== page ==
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Tucked away in a corner of north Minneapolis is a kind of oasis for seniors. Surrounded by landscaped green space, the new Heritage Park Senior Campus offers assisted living, memory care and an elegant community center that brings together a range of elder-tailored health and wellness services, including a “boutique” YMCA open only to those 55 years and older, an indoor walking path and one of the state’s few therapy pools.

This summer, a Community Health Center (CHC) joined the mix, with the new Heritage Seniors Clinic. Operated by Neighborhood HealthSource, the clinic is unique among Minnesota CHCs in its focus on eldercare. CHCs, also known as Federally Qualified Health Centers (FQHCs), generally tend to serve much younger populations -- only 7 percent of the patients served by such clinics statewide are over the age of 65, though rural FQHCs tend to see far more. In northeastern Minnesota, for example, seniors represent nearly a quarter of the patients seen by Scenic Rivers Health Services. But no other CHC in the state has a seniors-only clinic.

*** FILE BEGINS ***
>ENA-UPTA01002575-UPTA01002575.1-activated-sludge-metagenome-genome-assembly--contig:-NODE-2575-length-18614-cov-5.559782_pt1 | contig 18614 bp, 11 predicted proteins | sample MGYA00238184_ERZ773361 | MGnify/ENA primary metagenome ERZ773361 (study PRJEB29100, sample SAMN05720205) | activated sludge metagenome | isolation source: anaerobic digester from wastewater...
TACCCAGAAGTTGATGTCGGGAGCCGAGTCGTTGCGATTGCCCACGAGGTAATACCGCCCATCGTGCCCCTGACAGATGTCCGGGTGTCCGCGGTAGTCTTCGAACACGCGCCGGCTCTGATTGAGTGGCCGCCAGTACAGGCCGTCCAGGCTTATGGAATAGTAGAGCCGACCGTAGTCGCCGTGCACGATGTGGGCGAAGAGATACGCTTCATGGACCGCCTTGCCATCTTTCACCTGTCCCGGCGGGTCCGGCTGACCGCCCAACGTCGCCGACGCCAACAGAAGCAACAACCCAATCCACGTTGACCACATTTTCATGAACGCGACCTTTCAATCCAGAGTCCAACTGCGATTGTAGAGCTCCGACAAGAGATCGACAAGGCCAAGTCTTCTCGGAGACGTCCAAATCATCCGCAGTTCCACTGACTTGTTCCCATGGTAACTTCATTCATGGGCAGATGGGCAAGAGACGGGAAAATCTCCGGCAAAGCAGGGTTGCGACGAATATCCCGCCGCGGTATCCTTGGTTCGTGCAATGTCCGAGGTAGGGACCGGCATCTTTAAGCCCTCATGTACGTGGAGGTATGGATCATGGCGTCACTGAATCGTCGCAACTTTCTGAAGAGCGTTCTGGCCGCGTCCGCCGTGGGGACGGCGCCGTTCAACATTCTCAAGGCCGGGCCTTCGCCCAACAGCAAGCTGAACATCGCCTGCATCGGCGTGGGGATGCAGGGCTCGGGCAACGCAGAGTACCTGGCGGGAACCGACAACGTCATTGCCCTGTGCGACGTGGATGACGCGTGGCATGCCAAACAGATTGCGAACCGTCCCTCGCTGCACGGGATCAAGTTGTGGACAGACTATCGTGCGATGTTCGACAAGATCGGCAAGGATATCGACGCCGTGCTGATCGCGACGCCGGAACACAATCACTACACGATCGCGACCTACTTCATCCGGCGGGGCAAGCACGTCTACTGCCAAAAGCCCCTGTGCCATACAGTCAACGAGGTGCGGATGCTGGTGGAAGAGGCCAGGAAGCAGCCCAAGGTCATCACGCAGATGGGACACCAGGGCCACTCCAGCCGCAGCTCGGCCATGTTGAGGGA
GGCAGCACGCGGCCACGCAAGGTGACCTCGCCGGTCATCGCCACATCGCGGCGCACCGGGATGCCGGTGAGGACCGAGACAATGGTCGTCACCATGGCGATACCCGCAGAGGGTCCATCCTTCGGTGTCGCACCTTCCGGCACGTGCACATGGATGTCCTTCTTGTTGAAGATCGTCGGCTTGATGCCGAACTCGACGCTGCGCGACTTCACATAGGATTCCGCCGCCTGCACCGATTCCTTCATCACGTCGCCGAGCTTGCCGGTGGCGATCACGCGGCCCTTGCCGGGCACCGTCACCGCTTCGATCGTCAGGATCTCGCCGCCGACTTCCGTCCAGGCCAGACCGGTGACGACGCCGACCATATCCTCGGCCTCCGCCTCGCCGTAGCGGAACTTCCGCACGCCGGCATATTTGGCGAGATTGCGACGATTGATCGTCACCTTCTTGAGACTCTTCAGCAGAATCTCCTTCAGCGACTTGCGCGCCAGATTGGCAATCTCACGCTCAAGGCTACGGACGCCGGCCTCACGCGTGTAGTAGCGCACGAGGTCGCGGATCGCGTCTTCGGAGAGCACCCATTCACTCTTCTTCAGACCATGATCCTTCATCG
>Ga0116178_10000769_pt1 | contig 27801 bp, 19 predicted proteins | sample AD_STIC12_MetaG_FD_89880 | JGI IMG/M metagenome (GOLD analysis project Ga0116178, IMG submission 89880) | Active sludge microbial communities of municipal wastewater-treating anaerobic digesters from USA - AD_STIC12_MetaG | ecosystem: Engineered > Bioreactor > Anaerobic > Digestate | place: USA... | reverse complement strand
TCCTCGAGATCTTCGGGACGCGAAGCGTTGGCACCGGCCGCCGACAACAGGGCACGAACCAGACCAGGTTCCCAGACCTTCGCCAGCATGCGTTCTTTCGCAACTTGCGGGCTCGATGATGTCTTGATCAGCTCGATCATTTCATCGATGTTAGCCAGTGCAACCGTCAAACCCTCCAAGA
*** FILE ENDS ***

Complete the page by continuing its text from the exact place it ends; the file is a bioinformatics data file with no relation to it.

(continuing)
A collaboration that began with a housing agency

The idea came from an unlikely source: the Minneapolis Public Housing Authority (MPHA). In planning the nation’s first public housing facility with assisted living and memory care, the MPHA envisioned a senior services center that could support the full well-being -- physical, emotional and social -- of its residents. It saw a medical clinic as essential and invited Neighborhood HealthSource to provide primary care services there.

Formerly known as Fremont Community Clinics, Neighborhood HealthSource has served north and northeast Minneapolis for over 40 years, so it was familiar with the neighborhood and had a track record of providing affordable, accessible health care. It also had experience co-locating clinics with other agencies and programs. Its Sheridan Clinic is located in the Northeast Neighborhood Early Learning Center, which houses a number of agencies focused on supporting families with young children.